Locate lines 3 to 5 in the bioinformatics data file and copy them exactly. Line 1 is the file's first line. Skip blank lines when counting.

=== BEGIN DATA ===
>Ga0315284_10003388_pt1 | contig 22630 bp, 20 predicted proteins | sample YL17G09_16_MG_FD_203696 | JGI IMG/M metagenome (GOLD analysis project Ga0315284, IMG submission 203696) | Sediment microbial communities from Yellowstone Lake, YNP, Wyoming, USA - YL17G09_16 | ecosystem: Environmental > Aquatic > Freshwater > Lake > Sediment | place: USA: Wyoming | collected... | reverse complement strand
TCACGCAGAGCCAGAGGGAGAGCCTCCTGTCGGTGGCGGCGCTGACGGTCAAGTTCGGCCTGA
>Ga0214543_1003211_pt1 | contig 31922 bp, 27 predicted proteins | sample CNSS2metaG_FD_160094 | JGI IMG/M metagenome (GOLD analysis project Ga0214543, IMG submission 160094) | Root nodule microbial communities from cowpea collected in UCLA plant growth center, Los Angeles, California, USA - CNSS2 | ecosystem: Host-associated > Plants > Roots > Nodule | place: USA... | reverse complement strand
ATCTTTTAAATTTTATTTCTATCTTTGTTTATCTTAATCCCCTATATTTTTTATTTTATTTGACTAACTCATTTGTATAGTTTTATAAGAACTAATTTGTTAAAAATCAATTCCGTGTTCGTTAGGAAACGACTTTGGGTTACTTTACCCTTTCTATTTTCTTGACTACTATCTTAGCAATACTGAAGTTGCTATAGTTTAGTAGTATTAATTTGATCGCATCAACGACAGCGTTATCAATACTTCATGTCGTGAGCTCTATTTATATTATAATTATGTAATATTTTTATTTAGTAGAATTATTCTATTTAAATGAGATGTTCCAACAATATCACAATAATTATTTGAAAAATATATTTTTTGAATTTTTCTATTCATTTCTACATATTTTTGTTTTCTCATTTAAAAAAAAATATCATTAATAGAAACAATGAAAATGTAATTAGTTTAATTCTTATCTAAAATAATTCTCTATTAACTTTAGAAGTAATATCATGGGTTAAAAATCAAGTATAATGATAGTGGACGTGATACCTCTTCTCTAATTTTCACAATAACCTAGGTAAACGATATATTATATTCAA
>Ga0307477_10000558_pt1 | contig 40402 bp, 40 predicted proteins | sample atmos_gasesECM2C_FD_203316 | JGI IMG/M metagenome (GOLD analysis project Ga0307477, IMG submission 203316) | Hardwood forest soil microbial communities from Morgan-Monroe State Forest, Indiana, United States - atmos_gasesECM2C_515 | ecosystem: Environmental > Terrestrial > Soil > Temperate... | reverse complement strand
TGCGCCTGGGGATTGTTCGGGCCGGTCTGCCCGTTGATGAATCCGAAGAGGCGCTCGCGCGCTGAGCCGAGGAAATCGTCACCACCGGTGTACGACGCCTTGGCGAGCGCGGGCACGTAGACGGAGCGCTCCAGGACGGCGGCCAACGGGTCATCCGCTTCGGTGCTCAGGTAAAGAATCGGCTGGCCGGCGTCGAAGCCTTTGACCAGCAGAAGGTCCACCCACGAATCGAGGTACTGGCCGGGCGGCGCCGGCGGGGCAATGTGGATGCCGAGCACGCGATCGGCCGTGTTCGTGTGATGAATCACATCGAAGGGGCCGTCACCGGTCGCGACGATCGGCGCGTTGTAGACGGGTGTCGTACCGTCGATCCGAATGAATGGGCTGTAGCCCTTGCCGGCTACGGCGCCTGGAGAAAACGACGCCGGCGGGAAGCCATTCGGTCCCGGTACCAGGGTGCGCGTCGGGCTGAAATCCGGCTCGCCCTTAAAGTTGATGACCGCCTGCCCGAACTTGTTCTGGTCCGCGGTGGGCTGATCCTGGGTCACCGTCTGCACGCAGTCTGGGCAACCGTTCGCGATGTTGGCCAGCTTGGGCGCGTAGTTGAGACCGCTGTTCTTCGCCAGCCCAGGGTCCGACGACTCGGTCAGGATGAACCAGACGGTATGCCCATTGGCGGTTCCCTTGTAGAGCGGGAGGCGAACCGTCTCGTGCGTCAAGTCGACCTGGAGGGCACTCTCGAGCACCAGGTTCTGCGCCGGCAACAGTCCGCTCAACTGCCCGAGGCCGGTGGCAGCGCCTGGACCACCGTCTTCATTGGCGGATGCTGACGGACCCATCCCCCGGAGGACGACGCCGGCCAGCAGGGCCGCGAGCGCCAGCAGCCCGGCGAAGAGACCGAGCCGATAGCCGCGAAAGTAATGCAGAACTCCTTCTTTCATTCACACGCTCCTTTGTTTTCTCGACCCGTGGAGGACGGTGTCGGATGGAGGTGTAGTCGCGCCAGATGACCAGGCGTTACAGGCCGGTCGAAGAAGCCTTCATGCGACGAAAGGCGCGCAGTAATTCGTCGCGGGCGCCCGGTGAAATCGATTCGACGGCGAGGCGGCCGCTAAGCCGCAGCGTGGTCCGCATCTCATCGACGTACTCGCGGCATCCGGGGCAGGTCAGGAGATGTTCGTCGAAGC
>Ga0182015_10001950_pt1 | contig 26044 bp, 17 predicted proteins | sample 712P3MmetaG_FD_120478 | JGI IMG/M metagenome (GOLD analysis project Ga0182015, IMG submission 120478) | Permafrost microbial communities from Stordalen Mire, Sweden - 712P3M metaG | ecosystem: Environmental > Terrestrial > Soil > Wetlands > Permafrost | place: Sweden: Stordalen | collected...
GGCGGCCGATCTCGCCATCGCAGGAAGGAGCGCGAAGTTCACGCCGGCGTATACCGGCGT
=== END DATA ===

>Ga0214543_1003211_pt1 | contig 31922 bp, 27 predicted proteins | sample CNSS2metaG_FD_160094 | JGI IMG/M metagenome (GOLD analysis project Ga0214543, IMG submission 160094) | Root nodule microbial communities from cowpea collected in UCLA plant growth center, Los Angeles, California, USA - CNSS2 | ecosystem: Host-associated > Plants > Roots > Nodule | place: USA... | reverse complement strand
ATCTTTTAAATTTTATTTCTATCTTTGTTTATCTTAATCCCCTATATTTTTTATTTTATTTGACTAACTCATTTGTATAGTTTTATAAGAACTAATTTGTTAAAAATCAATTCCGTGTTCGTTAGGAAACGACTTTGGGTTACTTTACCCTTTCTATTTTCTTGACTACTATCTTAGCAATACTGAAGTTGCTATAGTTTAGTAGTATTAATTTGATCGCATCAACGACAGCGTTATCAATACTTCATGTCGTGAGCTCTATTTATATTATAATTATGTAATATTTTTATTTAGTAGAATTATTCTATTTAAATGAGATGTTCCAACAATATCACAATAATTATTTGAAAAATATATTTTTTGAATTTTTCTATTCATTTCTACATATTTTTGTTTTCTCATTTAAAAAAAAATATCATTAATAGAAACAATGAAAATGTAATTAGTTTAATTCTTATCTAAAATAATTCTCTATTAACTTTAGAAGTAATATCATGGGTTAAAAATCAAGTATAATGATAGTGGACGTGATACCTCTTCTCTAATTTTCACAATAACCTAGGTAAACGATATATTATATTCAA
>Ga0307477_10000558_pt1 | contig 40402 bp, 40 predicted proteins | sample atmos_gasesECM2C_FD_203316 | JGI IMG/M metagenome (GOLD analysis project Ga0307477, IMG submission 203316) | Hardwood forest soil microbial communities from Morgan-Monroe State Forest, Indiana, United States - atmos_gasesECM2C_515 | ecosystem: Environmental > Terrestrial > Soil > Temperate... | reverse complement strand